(The funny thing is, the one move the Sixers made which was an undeniable mistake, drafting Jahlil Okafor 3rd overall in 2015, received little criticism at the time, and would have been broadly panned if the correct decision was ultimately made). 

The point is, for all the debating and hand-wringing over the moves which “extended the tank”, they are the very reason there’s any excitement over the Sixers’ future, perhaps more excitement than there has been since AI’s rookie season. Take “immediate contributors” like Aaron Gordon and Elfrid Payton, mix in enough veterans to win 25 games last year and end up with Kris Dunn rather than Ben Simmons, and this team is going nowhere fast.

Patience isn’t just an excuse. Progress is not linear. The Sixers are beginning to show that.

Rebuilding teams stuck in mud

Take a look around the league and there’s one consistent theme: rebuilding is freaking hard.

Much has been made about the slow progress the Sixers made in turning their franchise around, about how awful it was to “throw three seasons away”. Yet if you go back and look at the teams that were bad when the Sixers started their rebuild, most of them are still in line with the Sixers.

Just without potential superstars.

The Sixers kicked off the current era in June 2013 when they traded Jrue Holiday for Nerlens Noel and a future first round draft pick. The intent was clear: the team was going to bottom out while accumulating as many chances at superstars as they could.

The Magic are the perfect counterexample, in part because they ended up with Aaron Gordon and all of their rookies “contributed”, yet they are nowhere near having a franchise player. The Magic went from 20 wins in 2012-13 to 23, 25, 35, and now back down to 25-45 so far this season, while being left with a plethora of team building questions far worse than which big man to trade away at below market value.

Is Aaron Gordon a future All-Star, let alone a superstar? Is it time to bail on the Elfrid Payton learning how to shoot experiment? What in the world do they do with the Nikola Vucevic and Bismack Biyombo combination, a low rent, but high priced, version of the Sixers big man logjam without near the upside of Joel Embiid? And this is after kickstarting their rebuild with the Dwight Howard trade, a valuable commodity Hinkie didn’t have access to.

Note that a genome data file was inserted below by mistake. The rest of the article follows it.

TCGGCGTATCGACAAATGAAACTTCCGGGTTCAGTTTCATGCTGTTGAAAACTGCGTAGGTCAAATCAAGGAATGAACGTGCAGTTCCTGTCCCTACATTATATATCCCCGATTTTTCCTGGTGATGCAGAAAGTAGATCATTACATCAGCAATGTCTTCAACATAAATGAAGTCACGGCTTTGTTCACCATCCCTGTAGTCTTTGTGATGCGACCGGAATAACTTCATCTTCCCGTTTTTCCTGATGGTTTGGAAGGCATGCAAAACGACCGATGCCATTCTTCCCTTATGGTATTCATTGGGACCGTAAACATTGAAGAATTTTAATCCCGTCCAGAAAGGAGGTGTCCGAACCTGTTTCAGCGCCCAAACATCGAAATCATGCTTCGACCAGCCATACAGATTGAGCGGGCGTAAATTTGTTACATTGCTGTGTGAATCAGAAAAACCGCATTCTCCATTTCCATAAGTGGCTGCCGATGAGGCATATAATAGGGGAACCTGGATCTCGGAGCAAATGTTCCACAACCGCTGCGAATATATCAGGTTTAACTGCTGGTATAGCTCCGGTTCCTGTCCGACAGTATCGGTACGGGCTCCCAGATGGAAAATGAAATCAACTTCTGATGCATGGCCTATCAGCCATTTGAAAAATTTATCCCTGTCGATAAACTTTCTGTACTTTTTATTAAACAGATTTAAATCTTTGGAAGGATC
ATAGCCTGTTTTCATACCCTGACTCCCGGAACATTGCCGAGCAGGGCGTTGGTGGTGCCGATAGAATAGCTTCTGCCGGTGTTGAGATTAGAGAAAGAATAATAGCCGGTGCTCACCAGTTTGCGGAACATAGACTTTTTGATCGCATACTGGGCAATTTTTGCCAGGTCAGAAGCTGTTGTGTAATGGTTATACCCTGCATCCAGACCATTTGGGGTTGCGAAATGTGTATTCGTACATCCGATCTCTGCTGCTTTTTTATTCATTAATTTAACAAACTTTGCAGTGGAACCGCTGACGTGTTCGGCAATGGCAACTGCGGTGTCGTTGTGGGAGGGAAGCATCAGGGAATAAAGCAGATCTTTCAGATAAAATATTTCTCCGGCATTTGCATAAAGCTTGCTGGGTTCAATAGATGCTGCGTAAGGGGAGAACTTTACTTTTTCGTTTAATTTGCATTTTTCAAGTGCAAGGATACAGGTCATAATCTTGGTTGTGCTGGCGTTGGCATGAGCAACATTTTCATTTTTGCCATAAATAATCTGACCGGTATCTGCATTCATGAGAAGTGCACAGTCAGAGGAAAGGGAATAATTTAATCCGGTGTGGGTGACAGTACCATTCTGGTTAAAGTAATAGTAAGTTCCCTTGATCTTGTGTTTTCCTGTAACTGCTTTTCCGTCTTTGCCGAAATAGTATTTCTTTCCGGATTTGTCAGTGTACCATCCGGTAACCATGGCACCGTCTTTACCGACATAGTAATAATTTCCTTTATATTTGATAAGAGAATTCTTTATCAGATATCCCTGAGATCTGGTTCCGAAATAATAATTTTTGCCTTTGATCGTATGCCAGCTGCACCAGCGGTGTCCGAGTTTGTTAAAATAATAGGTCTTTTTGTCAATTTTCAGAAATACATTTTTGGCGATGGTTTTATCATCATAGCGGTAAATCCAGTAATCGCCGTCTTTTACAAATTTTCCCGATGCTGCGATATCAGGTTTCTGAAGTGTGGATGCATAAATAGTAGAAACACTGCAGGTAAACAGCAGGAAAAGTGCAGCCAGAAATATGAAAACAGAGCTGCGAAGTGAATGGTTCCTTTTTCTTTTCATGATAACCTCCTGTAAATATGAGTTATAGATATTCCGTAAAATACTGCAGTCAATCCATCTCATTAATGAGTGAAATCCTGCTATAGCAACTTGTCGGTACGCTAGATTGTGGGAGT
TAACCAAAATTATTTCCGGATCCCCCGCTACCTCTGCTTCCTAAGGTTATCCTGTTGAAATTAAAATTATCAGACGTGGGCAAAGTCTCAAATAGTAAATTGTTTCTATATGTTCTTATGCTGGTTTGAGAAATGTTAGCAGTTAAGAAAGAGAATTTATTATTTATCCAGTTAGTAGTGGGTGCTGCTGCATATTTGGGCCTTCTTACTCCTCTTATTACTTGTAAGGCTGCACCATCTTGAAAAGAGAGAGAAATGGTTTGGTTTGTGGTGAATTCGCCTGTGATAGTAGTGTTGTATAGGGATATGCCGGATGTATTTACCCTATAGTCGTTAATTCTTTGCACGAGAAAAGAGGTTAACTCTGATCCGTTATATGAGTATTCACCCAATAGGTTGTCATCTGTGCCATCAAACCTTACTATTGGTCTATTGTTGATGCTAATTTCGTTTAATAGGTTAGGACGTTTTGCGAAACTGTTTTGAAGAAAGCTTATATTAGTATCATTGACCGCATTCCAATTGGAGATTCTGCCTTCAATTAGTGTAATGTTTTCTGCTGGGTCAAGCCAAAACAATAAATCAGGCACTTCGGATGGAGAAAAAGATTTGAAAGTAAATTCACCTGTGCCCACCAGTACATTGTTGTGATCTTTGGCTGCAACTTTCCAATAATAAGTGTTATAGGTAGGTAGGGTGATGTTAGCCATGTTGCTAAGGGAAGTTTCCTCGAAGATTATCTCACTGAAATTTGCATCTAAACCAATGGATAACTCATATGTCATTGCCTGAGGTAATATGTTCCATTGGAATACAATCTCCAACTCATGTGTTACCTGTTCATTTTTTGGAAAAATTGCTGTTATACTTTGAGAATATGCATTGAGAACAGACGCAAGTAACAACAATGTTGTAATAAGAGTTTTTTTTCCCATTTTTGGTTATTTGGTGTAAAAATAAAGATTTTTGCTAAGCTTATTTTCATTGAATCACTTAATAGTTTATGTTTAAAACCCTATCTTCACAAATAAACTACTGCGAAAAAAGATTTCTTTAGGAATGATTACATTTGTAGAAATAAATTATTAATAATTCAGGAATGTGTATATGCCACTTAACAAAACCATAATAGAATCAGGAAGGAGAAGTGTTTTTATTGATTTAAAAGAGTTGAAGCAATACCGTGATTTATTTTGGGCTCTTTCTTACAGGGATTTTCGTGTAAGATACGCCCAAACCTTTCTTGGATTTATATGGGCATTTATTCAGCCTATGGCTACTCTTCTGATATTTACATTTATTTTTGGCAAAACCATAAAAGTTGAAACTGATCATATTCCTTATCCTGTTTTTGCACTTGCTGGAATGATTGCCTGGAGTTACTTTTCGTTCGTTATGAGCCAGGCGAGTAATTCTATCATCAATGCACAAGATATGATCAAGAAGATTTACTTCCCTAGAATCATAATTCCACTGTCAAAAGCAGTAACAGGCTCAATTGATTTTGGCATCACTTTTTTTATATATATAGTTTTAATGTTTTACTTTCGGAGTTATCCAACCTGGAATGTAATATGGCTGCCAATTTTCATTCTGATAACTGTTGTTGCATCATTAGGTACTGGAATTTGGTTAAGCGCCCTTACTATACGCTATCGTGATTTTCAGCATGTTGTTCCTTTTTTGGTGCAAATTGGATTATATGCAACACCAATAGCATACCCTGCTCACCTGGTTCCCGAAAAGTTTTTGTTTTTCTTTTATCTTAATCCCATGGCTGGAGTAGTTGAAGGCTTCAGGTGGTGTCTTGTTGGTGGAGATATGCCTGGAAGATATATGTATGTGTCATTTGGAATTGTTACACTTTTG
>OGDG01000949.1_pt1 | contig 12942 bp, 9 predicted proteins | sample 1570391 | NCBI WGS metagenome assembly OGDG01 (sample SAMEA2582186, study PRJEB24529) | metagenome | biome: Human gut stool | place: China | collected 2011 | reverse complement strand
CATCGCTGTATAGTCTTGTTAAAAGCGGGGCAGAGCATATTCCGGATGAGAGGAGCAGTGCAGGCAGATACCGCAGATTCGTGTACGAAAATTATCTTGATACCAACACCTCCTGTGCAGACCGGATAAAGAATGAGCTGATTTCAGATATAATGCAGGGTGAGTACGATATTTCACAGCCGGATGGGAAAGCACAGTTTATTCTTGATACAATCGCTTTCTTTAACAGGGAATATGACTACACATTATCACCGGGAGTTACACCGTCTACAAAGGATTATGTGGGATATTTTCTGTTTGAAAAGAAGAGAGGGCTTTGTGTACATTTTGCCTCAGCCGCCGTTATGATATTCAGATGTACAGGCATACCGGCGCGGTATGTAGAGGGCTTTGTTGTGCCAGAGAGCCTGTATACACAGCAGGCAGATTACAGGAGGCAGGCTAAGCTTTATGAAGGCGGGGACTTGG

What about the Lakers, whose 85-230 (.270) record since the start of the 2013-14 season is barely better than the Sixers’ 72-242 (.229), a gap which is likely to continue to be closed, even if just a little bit, by the end of the season. Would anybody deny that the Sixers are farther along in their rebuild than the Lakers? That they have a clearer path to a superstar, and more avenues available via future trades and draft selections?

Even the Suns, the darlings of the 2013-14 season who unsuccessfully tanked their way to a stunning 48-34 record. The Suns haven’t gotten a break since, as they’ve gone 84-149 (.361) over the last three years, bottoming out at 22-47 so far this season. Would anybody trade the Sixers’ trio of Joel Embiid, Ben Simmons, and Dario Saric for Dragan Bender, Devin Booker, and Marquese Chriss? I sure as hell wouldn’t.

The point is rebuilding in the NBA is difficult, and when the Sixers willfully threw away a season or two or three we forgot that those seasons were likely to be thrown away anyway. It was inevitable after the Andrew Bynum trade.

But by embracing that reality the Sixers ended up with extremely high upside players like Joel Embiid, Ben Simmons, and Dario Saric. With high potential draft picks like the Lakers and the Kings, and with cap flexibility that the Lakers and Magic squandered by trying to be players in free agency before their time.

The only thing worse than “throwing away three seasons”, as the Sixers allegedly did, would be throwing away three seasons and still having no likely, or even visible, path to a superstar. The Sixers made progress during that three year period towards being relevant, which is more than some can say.


Derek Bodner

Derek Bodner is a credentialed reporter covering the Philadelphia 76ers independently for DerekBodner.com. He is also a college basketball scout for DraftExpress.com, and an NBA contributor for The Ringer. Contact Information: derek.bodner@draftexpress.com / @DerekBodnerNBA

More Posts

  • Luzwei

    Super disappointing that Hezonja as a future star for Orlando is not mentioned in this great article.

  • mheil

    It is mind boggling to me that Hinkie drafted Okafor knowing he didn’t rebound, play D or move well enough. None of O’s weaknesses are a surprise. What was he thinking? Hinkie also spent more time watching Porzingis play than any other GM, at least according to the information that I read at the time. it shouldn’t have mattered that his agent wouldn’t let the player work out for the team. Did this pick come from ownership?

    • Alan Petty Jr

      I think it had little to do if at all with Porzingis’ agent’s desires, and more with pressures from ownership, led in part by the man referenced in the article who was more concerned with marketing for the team than shrewd moves that could help set the team up in a position where the team would sell whether or not any real marketing was done!

      • mheil